By Gregory Warner
An Ethiopian kitchen can be a place of both succulence and self-denial.
In the kitchen of Abyssinia, a popular Ethiopian eatery in Nairobi, the owner, Abebe, demonstrates how his cook prepares the dish called kitfo. It’s raw minced beef whipped together with cardamom and chili and a spicy butter, with a texture and taste closer to delicate cheese than to steak tartar.
Kitfo is actually Abebe’s favorite food, but it’s one he hasn’t been allowed to eat for the past month. The Ethiopian Orthodox Church, one of the world’s oldest, observes Christmas on Jan. 7, following a calendar similar to the Coptic Church. The 40 days prior to Christmas (including Dec. 25) are observed with a vegan fast.
That usually means just one meal per day, in the afternoon or evening.
This 40-day Nativity Fast also observed by the Eastern Orthodox Church, Eastern Catholic and Coptic Church, among others typically prohibits meat, dairy, eggs, oil and wine. (Some traditions are ambiguous about whether fish may be eaten.)
The church considers refraining from some meals and some foods to be a form of purification and spiritual preparation. While the term “vegan” was coined only 70 years ago, prohibitions against eating meat and dairy for extended periods have been around for millennia. But no church has as many fasting days as the Ethiopian Orthodox Church.
Abebe says that at a time of year when others are gorging, there’s something gratifying in self-denial.
“In fact, that gives a psychological edge to those of us who are fasting,” he says, adding that the hungrier he gets, the closer he feels to God.
Abebe, who, like many Ethiopians, goes by only his first name, has had a lot of practice serving food he’s forbidden to touch. The Ethiopian Orthodox Church has 250 fasting days, 180 of which are obligatory for laypeople, not just monks and priests.
During the 40-day advent fast, only one vegan meal is allowed per day, in the afternoon or evening. Abebe says he has come to enjoy that feeling of apartness.
“It enables me to deal with this world,” he says, “because this world is full of challenge.”
It also makes the Christmas feast, when it finally arrives, that much more of a party. The traditional dish for Ethiopians on Christmas Day is doro wat, which features pieces of meat swimming in a rich red sauce.
Unlike the doro wat eaten the rest of the year, the Christmas dish is prepared with a slaughtered rooster rather than a hen, carved into exactly 12 pieces, representing the 12 disciples, says Abebe’s wife, Shitaye. (Each wing is divided into two pieces; those four plus the breasts, thighs, drumsticks, neck and back make 12 pieces.)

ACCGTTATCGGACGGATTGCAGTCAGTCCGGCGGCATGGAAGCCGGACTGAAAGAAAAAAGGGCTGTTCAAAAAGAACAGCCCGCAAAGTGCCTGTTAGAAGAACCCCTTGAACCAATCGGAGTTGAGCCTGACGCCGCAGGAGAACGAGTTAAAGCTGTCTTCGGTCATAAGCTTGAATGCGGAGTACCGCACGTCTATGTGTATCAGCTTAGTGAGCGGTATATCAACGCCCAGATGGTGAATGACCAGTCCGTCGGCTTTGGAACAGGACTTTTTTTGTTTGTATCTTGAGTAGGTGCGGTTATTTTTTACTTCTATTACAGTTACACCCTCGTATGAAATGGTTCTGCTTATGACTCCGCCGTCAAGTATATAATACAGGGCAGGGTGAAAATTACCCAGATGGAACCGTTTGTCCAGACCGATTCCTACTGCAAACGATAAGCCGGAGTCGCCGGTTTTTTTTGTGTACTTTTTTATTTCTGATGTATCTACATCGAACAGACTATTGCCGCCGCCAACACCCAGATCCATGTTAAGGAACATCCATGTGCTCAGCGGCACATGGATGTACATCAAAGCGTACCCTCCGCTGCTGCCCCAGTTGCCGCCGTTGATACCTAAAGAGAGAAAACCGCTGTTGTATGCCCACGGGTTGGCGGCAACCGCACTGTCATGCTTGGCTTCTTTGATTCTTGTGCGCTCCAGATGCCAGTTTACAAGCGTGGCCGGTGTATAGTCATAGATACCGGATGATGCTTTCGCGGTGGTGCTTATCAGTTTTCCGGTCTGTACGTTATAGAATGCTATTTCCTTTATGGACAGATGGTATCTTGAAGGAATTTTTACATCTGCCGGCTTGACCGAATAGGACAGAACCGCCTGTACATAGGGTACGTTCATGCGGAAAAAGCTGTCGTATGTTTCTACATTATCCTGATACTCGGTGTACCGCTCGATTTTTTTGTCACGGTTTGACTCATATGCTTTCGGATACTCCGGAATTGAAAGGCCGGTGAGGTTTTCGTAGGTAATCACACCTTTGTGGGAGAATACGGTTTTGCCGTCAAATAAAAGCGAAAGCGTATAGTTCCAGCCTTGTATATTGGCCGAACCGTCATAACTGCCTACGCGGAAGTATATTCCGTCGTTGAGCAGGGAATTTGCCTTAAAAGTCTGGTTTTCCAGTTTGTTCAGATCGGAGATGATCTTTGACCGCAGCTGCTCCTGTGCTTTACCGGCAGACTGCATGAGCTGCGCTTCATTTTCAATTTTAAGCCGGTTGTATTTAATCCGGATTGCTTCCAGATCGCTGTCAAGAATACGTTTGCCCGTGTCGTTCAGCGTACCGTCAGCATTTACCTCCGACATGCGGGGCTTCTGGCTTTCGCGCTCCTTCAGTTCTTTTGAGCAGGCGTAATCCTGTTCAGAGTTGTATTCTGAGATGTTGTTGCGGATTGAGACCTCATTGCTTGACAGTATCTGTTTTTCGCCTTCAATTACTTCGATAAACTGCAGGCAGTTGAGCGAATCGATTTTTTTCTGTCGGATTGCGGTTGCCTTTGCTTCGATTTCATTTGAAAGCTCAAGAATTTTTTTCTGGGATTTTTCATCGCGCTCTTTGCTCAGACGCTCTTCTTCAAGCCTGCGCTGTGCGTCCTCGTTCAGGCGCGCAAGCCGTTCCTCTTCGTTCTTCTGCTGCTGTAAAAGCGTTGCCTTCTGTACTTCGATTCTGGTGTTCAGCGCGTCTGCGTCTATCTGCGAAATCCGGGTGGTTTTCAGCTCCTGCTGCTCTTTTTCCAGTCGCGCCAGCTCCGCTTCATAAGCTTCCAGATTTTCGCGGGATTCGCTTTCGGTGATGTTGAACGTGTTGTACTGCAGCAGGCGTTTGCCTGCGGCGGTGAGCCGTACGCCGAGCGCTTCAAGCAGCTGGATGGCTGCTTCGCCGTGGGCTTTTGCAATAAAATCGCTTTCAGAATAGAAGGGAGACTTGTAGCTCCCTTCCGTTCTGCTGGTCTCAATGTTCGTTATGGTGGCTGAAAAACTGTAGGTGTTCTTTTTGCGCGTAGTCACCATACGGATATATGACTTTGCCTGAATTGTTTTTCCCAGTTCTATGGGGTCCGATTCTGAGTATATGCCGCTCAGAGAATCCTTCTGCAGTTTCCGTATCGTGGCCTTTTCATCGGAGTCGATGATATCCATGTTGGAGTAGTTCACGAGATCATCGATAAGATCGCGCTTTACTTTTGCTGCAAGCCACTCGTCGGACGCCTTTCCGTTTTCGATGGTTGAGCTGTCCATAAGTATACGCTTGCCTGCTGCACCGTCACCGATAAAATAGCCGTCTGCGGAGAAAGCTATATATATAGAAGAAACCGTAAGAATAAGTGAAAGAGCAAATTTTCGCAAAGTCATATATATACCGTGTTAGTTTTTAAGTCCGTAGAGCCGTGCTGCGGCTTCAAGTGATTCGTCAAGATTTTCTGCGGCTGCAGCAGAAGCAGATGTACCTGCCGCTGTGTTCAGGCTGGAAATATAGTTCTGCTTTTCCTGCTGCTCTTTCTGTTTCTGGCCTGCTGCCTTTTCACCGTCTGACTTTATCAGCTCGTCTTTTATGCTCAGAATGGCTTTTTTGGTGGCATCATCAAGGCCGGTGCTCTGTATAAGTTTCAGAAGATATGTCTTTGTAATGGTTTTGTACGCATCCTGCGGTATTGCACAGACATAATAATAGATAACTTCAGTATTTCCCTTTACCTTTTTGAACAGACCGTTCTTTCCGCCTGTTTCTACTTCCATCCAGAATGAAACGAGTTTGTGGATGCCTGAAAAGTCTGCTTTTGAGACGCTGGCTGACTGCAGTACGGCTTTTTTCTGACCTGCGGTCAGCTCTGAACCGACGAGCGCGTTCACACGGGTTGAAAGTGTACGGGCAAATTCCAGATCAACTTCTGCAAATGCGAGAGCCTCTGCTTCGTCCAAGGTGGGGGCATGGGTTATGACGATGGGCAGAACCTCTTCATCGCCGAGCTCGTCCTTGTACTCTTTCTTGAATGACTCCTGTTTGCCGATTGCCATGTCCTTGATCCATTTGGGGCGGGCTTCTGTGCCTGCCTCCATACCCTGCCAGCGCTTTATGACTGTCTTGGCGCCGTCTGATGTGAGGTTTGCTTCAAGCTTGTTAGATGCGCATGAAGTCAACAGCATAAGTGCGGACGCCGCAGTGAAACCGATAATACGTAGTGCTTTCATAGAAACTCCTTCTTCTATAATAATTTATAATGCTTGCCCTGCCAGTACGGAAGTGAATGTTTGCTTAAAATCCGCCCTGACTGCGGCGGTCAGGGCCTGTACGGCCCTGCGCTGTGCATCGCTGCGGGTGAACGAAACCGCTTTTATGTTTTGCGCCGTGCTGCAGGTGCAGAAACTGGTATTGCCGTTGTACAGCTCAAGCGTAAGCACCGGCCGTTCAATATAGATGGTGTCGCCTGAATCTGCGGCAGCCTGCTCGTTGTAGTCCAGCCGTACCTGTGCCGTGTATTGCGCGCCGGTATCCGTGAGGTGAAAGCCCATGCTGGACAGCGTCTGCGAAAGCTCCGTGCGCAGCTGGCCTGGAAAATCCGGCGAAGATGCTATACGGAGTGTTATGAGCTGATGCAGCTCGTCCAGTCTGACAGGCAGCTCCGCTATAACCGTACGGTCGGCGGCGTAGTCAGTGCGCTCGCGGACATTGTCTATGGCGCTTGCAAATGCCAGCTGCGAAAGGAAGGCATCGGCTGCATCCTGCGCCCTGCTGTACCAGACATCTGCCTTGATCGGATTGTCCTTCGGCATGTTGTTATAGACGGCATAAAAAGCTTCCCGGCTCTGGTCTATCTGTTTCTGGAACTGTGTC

Then come the 12 hard-boiled eggs, which some say symbolize eternity. And eternity is what it can feel like to make the sauce, which requires simmering 9 pounds of chopped onion for every one rooster, with a chili called berbere. It’s a process that normally takes four to five hours.
For the restaurant’s many Kenyan and expatriate customers, doro wat is just another dinner option, instead of a long-awaited reward for asceticism. Isn’t the specialness of eating it lost on them?
“Yeah, if you do it every day, it is true,” Shitaye says. Catching herself, she adds: “But our guests are very special for us!”
There are some other traditions that the Ethiopian diaspora in Kenya have to miss out on this holiday season. Kenya has outlawed the sale of homebrew, so there will be no honey wine, called tej, or barley beer, called talla. Likewise, there will be no sound of children playing the traditional Christmas game of Ethiopian field hockey, or genna. Legend has it that this is what the shepherds played when they heard of the birth of Jesus. (Abebe says he used to play a mean right wing, or skipper.)
Today, however, as on every day this month, they will be eating just like their relatives in Ethiopia. At 2:45 p.m., when the day’s fast can be broken, Abebe emerges with a woven basket on which is laid the spongy sour flatbread called injera, which serves both as the platter on which other food is served and, by tearing bits off, as utensils.
This is topped with a generous dollop of a chickpea-and-white bean dish called shiro (11 ingredients, nine of which are spices). It’s accompanied by scoops of lentils, kale and other greens.
Unlike the white injera often found in the U.S., which is made of corn flour, this one is brownish: Adebe’s is made from an ancient grain called tef specially imported from Ethiopia.
With fasting food this delicious, you could say asceticism has its perks.